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José Donoso, The Obscene Bird of Night (1970): Reading Schedule

We’re spending four weeks on this book but it is written in three parts.  Such bad planning on Donoso’s part!  Especially because in my experience you want to start a book slowly.  So my recommended reading schedule is:
Sunday July 22:  Chs. 1-7 ( –> p.93)
Sunday July 29:  Chs. 8-16 ( –> 217)
Sunday August 5:  Chs. 17-23 ( –> 329)
Sunday August 12:  finish
As I said, this runs roughshod over the book’s natural units (1-9, 10-18, 19-30), but c’est la vie.
As I also said, part of the pleasure of these summer reading sessions for me is that I can get in touch with books I’ve read or should have read that are “unteachable” on the undergraduate level –I can’t ever see my way to assigning a 430pp delirious-surreal baroque satire of the Chilean ruling classes in 1970 to any of my Spanish classes, and it’s too big to fit into any of my Surrealism-in-translation courses too. (It’s also not exactly what I would call Surrealist:  Baroque, carnivalesque, grotesque, but it doesn’t have the Surrealist metaphysics or faux-Freudianisms or the philosophizing that’s so characteristic of the Surrealist novel with Breton or Aragon or even, say, Angela Carter or China Mièville when they’re in that mood.)  But I know stuff about Donoso, especially Donoso in the ’50s-’70s, so I may mouth off a bit more professionally than I did about Kushner.  And part of my BloodGradGuilt is that this was one of two books I read as a grad student in translation, so I at least will be working off my debt to La Sociedad by reading it concomitantly in Spanish and English.  The Spanish original is now only available in Kindle –I thought I owned my own copy but couldn’t find it on my ever-messy shelves on Sunday– but that might be an advantage:  I’m about to make a decision on which edition of Rabelais I’ll be assigning to the students on the size of the font in the Penguin edition.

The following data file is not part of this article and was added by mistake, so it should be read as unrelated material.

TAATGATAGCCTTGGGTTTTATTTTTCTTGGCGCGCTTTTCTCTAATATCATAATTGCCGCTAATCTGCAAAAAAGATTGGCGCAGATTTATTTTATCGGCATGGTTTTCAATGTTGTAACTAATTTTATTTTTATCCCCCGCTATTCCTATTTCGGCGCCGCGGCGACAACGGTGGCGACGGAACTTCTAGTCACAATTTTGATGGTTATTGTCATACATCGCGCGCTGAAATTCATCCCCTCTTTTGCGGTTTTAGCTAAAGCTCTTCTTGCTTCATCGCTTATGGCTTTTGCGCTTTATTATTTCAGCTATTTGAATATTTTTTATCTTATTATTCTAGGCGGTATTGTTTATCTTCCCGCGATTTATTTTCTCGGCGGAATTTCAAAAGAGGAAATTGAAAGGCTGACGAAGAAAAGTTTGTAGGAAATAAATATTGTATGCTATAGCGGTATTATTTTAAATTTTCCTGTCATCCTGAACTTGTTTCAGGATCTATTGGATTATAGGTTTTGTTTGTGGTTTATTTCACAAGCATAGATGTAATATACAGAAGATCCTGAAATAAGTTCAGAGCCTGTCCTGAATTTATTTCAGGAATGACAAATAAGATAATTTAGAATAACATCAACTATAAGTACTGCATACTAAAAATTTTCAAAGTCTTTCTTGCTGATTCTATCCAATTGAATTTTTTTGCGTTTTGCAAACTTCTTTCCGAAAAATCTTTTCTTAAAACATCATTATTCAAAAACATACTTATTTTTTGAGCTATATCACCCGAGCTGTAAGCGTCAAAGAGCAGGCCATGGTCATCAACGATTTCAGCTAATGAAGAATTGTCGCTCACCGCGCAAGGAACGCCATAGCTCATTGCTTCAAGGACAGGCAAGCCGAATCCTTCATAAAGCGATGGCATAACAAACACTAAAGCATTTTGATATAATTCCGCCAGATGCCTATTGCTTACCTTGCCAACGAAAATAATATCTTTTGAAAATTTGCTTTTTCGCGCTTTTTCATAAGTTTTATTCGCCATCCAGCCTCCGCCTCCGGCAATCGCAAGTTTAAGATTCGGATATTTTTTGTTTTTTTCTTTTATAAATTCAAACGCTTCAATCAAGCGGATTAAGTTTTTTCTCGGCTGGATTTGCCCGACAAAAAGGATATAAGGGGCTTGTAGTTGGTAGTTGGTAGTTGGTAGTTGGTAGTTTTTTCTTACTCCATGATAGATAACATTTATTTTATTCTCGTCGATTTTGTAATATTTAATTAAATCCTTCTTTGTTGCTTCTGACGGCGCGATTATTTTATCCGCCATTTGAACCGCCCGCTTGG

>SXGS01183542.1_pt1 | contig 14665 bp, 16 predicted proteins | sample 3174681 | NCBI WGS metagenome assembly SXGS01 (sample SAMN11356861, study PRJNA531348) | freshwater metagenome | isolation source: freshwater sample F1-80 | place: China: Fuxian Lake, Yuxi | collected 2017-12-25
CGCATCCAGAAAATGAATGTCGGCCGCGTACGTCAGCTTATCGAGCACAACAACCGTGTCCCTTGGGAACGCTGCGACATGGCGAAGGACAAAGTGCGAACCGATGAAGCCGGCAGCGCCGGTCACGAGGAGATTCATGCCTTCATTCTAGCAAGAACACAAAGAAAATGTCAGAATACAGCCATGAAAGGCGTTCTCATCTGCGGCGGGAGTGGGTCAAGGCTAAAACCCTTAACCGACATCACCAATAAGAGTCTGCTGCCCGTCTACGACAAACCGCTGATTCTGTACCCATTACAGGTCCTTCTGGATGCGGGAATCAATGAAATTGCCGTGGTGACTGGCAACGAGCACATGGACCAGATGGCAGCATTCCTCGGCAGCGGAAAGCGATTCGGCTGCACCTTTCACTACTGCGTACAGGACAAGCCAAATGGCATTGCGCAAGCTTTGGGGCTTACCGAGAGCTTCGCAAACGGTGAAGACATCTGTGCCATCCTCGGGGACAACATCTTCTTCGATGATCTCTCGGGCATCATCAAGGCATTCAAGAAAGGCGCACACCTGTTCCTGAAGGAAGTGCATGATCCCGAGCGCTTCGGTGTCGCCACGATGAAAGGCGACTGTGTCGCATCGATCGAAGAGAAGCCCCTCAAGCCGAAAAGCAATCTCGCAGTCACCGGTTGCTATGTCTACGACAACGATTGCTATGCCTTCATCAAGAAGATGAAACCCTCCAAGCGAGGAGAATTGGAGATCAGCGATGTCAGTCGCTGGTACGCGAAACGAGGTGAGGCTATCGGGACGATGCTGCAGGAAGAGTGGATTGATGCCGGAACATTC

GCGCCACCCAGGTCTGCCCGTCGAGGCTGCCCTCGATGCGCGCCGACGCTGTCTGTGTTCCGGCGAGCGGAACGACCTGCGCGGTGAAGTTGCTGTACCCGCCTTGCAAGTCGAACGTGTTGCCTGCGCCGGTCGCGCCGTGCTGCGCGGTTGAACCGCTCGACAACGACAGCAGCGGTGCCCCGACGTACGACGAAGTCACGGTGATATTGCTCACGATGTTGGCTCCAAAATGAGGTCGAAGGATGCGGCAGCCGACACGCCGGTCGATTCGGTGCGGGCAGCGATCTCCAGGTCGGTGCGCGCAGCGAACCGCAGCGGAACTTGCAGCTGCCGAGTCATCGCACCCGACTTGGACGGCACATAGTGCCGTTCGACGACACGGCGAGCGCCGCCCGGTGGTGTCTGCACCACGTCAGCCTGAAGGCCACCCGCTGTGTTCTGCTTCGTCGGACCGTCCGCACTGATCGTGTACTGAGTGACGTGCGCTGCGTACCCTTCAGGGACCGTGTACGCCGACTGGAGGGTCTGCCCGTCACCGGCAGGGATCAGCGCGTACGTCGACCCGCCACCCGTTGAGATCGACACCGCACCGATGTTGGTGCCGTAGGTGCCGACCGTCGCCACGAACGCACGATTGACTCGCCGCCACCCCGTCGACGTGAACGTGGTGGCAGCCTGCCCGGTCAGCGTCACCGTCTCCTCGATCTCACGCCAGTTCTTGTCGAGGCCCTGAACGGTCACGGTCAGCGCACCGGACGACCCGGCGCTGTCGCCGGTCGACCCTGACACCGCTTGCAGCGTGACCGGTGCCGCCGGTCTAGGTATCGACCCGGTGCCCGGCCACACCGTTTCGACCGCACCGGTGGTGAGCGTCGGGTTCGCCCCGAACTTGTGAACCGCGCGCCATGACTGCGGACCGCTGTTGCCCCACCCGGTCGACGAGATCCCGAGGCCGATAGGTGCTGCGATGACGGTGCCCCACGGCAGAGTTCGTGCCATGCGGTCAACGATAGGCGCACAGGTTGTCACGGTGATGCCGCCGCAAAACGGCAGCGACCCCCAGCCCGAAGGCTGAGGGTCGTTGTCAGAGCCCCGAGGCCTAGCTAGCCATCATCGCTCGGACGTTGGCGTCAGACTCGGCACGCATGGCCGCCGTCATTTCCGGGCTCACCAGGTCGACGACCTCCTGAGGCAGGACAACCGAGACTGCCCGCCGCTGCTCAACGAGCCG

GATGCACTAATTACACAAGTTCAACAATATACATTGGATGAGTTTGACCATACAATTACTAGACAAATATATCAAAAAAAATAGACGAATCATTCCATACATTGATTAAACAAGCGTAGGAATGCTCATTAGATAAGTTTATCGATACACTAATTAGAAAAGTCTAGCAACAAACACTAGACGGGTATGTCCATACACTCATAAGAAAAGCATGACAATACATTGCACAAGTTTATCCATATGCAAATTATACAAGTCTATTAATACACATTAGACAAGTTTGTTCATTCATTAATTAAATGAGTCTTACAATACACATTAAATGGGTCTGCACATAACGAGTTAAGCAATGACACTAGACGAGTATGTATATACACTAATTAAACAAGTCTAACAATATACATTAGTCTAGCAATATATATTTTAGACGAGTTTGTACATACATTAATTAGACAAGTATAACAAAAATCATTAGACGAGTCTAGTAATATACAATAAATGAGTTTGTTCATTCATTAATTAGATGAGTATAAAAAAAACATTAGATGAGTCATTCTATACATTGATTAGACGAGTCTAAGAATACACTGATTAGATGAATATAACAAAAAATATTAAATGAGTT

July 17, 2018 - Posted by | boredom |

1 Comment

  1. So far it’s coming across as horror, with a touch of Surrealism in the David Lynchian vein only. I’m really digging it.

    Comment by Joshua Malbin | July 17, 2018

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